Snowdonia is best known as the home of Mount Snowdon’s 1,085-metre high mountain peak – but the region has far from just one solitary mountain for tourists to climb. Many visit the National Park to walk along the 870-mile West Coast Path encompassing Snowdonia’s beaches and harbours on the coast of North Wales.
Llyn Peninsula and Bardsey Island
This craggy landscape beyond the far reaches of the mountain tops is a tourist hotspot widely regarded as the finest place to visit on holiday in North Wales. Llyn is an AONB (area of outstanding natural beauty), with peaceful pebble and sandy beaches and sloping rocky hills that are perfect for dog-walking. Not only this, but Wales has Llyn Peninsula listed as a Landscape of Outstanding Historic Interest. Its unspoilt features have remained much the same since prehistoric times.
Just under two miles off Llyn Peninsula, Bardsey Island is a remote yet idyllic haven of wildlife. Various sea birds nest on the island, while seals swim close in the Irish Sea. Bardsey is, by many accounts of people who have visited, a great place to go to do nothing.
Corris Mine and King Arthur’s Labyrinth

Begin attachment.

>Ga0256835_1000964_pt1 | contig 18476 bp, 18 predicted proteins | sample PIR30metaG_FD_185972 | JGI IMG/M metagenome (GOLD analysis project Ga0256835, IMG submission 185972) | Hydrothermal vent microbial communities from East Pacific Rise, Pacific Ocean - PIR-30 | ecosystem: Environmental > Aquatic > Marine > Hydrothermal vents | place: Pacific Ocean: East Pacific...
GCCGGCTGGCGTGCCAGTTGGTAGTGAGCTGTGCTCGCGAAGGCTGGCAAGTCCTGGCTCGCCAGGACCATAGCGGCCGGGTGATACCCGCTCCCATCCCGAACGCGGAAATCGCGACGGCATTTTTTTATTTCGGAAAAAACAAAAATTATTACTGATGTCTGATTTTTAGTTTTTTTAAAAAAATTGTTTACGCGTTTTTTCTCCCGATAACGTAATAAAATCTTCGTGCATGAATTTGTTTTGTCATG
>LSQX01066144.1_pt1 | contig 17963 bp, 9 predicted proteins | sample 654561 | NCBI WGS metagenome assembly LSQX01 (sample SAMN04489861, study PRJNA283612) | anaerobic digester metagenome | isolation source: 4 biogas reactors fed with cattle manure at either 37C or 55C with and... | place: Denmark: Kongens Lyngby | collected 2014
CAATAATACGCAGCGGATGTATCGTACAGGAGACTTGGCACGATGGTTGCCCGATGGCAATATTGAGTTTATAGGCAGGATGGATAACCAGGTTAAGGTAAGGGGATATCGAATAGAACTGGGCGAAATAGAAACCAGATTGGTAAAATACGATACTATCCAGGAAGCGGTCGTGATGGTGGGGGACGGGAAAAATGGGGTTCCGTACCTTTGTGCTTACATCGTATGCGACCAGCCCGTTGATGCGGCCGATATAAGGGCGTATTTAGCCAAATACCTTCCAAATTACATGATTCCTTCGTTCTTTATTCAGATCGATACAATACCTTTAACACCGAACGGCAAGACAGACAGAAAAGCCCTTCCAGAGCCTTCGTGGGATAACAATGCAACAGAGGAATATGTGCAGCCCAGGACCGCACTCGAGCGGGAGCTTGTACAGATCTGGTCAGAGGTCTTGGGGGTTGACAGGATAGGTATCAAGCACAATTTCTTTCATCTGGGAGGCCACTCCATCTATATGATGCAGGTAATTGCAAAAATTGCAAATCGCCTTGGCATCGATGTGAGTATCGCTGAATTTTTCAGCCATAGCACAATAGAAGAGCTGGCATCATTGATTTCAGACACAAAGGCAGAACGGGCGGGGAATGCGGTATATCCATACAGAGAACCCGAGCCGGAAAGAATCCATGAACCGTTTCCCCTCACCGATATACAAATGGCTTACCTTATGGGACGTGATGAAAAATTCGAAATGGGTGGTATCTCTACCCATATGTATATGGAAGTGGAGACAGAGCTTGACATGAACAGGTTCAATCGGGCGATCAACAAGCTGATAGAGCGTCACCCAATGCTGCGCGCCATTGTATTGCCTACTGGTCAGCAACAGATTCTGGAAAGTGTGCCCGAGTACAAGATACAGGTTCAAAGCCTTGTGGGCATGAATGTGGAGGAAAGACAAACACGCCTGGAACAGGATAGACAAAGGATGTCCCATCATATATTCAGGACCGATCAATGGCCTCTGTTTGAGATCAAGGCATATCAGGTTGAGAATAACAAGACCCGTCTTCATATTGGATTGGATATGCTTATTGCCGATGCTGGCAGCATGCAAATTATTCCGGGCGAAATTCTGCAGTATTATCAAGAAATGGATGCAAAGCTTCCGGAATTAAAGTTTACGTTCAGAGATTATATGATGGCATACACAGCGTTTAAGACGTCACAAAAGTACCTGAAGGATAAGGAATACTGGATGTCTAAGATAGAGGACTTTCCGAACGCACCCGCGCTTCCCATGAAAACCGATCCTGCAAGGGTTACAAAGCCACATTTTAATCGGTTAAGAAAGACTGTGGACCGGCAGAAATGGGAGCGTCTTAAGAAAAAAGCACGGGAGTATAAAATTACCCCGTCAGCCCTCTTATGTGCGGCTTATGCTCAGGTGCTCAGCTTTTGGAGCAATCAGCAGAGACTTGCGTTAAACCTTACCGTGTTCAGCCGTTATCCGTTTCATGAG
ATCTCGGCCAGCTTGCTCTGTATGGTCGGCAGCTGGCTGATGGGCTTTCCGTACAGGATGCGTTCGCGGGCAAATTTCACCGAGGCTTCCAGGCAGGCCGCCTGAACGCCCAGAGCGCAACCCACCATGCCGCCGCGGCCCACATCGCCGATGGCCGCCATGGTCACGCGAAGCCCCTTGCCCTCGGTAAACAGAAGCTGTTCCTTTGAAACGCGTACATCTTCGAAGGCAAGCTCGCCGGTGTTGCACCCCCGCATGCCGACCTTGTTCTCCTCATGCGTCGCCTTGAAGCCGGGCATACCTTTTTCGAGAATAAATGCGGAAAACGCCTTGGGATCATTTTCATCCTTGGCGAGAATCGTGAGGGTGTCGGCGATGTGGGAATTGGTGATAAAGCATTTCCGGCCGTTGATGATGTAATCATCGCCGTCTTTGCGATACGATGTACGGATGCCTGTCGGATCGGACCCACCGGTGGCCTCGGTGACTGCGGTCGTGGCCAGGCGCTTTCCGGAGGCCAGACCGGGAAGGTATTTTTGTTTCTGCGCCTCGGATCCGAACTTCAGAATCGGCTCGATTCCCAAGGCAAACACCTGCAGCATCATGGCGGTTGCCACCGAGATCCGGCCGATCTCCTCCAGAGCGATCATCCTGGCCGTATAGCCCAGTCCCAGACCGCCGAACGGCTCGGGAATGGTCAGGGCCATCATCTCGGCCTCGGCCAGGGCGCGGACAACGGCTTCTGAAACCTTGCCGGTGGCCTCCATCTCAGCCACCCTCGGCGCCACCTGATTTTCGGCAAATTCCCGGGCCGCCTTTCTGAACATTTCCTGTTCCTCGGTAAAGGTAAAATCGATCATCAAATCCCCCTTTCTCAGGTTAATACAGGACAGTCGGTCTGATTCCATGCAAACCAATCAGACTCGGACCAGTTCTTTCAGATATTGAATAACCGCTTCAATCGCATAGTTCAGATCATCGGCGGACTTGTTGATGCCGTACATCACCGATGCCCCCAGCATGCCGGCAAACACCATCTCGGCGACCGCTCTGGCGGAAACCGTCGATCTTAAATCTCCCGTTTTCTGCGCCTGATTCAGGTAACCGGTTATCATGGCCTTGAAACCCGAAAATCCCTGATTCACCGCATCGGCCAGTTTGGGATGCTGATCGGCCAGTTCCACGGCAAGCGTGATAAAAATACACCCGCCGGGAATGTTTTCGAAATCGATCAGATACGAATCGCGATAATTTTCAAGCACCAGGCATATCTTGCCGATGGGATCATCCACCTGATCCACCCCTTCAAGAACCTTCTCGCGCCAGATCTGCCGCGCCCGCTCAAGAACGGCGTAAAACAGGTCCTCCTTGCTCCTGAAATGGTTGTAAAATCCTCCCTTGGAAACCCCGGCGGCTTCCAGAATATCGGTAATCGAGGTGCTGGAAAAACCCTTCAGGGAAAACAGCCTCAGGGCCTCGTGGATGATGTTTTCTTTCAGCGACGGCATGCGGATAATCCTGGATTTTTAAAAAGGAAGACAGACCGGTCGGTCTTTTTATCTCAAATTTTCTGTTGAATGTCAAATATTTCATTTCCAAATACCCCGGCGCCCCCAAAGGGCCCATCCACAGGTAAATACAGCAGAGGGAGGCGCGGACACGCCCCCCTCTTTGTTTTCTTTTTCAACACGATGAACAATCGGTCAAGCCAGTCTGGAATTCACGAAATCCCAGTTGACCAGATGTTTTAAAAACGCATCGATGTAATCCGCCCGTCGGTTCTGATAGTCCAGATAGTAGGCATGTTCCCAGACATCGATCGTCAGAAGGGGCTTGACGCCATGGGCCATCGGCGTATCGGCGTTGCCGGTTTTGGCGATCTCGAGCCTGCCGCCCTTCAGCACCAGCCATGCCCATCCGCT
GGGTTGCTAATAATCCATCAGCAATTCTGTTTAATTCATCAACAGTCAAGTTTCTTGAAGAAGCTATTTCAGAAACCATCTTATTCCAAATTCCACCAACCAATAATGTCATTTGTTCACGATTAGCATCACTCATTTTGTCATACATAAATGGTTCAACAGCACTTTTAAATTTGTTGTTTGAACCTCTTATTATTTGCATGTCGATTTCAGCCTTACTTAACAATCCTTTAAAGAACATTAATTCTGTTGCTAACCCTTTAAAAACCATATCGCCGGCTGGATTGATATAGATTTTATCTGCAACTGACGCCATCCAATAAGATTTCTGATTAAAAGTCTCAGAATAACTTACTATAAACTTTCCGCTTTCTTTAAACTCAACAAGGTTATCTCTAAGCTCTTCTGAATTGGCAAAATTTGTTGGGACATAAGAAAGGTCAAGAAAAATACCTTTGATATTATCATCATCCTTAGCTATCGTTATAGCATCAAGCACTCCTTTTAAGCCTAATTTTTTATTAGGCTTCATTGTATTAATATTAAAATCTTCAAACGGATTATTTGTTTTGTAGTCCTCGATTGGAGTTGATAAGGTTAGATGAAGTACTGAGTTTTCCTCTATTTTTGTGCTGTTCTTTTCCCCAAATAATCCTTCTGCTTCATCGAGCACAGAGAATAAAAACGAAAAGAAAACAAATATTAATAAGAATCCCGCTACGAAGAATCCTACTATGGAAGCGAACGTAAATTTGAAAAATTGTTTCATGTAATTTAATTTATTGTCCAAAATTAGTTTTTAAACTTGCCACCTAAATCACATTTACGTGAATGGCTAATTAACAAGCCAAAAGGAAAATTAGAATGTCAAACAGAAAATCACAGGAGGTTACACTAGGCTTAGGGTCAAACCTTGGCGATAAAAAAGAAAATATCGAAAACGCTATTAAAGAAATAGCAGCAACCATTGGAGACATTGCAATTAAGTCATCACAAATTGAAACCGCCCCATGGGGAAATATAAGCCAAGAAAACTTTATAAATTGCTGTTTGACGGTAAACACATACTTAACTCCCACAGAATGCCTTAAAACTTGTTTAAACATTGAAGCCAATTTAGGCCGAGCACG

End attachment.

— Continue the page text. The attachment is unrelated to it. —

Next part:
Corris Mine was formerly used in industry to mine slate, but since its abandonment it has become open for the public to explore. The mine is protected by the nation due to its historical importance, as a place where younger generations can now learn about past hardships.
King Arthur’s Labyrinth is a children’s attraction where North Wales’ myths and old stories are retold. The underground tunnels are thought to be steeped in legends of dragons and an ancient Welsh King, but a more mundane explanation is that Dark Age miners created the walkways. A different type of cultural experience to Corris Mine, but equally enthralling.
Ogwen Valley and Llyn
In the valleys you’ll get a taster of all the natural beauty of Snowdonia in one place, from hills and crevices to icy glaciers. Much of the landscape has endured for thousands of years, only adding to the wonder. In the north, the village of Pont Pen-y-benglog by the Ogwen Llyn (Welsh for ‘lake’), which has been converted into a tourist centre for wildlife spotting by the National Trust, lies between two mountain ranges.
This quaint village became a trendy holiday destination for domestic travellers in the days before package holidays abroad. The coastal buildings were beautifully designed by architect Clough Williams-Ellis. It is still admired by holidaymakers for its unique old-fashioned cottages and eye-catching architecture. Quality restaurants, cafes and a luxury spa ensure its tourist trade is booming, while its flowery nature is well cared for.
Portmeirion has a 70-acre subtropical forest, within which are secret gardens with rare flowers such as cultivar rhododendron among several others. Castell Deudraeth is a restored ancient castle in the village surrounded by well-maintained gardens. Portmeirion is perhaps more befitting an Italian village than a British one.